In addition to being Maundy Thursday, today marks the end of our Lenten sermon series, "Praying Disciples: Growing in Faith Through Spiritual Disciplines." If you have been here in worship to have heard all of these sermons proclaimed or have read them after the service in print or online, I congratulate you! Not because you've been treated to exemplary preaching or because of anything that Pastor Meehan or I have done, but because you have learned of particular tools that you can put to use for the rest of your life. For that matter, the same holds true if you've only heard one or two of these messages: the tool is intended for use! It is the impractical screwdriver or pair of hazard-sign-yellow galoshes which is meant only for display. God works through our practice of spiritual disciplines, equipping us to serve.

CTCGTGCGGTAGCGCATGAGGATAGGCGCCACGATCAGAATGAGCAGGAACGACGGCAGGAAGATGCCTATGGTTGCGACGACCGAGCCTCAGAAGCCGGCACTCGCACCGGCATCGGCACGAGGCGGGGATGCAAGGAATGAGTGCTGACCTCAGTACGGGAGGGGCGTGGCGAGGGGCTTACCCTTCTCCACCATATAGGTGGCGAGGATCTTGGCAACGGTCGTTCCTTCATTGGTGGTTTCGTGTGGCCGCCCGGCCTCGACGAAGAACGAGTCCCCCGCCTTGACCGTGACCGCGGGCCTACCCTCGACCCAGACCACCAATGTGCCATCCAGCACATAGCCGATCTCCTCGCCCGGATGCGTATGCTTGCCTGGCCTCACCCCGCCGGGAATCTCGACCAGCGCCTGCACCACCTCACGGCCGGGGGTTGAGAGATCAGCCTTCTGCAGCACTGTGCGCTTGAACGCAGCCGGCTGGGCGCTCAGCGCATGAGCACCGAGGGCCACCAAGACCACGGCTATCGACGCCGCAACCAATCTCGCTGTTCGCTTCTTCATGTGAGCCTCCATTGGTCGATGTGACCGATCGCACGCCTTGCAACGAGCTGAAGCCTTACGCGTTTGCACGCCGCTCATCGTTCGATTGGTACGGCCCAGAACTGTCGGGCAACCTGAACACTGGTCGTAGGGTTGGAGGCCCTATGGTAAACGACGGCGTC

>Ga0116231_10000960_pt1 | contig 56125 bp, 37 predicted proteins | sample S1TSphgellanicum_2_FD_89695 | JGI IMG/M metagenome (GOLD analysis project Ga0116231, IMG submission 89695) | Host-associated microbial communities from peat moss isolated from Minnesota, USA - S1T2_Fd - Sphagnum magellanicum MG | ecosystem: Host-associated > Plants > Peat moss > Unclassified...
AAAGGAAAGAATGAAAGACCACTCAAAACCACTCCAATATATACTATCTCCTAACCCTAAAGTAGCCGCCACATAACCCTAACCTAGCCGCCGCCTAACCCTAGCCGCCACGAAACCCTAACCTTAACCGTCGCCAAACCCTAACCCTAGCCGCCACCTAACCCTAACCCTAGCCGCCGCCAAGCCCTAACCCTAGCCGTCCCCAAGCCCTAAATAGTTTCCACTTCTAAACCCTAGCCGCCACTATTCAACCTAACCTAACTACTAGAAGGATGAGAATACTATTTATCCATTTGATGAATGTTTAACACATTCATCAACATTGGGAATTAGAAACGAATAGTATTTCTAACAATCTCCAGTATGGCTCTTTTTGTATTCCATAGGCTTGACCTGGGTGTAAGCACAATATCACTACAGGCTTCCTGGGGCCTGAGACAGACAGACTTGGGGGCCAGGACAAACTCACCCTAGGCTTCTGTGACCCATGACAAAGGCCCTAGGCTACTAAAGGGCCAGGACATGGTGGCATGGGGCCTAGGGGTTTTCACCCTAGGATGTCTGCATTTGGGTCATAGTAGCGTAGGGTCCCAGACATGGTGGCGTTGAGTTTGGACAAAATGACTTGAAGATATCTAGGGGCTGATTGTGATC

Here at St. John's, our Teacher calls us to practice the discipline of service. Participating in the crafting group or "Children of Chernobyl," for example, offers an opportunity to provide to those with special needs. If you prefer different kinds of hands-on service, assist with the ESL (English as Second Language) classes that we host, or go with other to help feed the hungry at the Carpenter's Shelter on April 15.
Come now to the Lord's Supper, where God gives full service, and go, in love and service to one another.
More in Lent 2007 - Praying Disciples
March 28, 2007Prayer and Submission
March 18, 2007Praying Disciples: Growing in Faith Through Prayer and Celebration
March 14, 2007Prayer and Study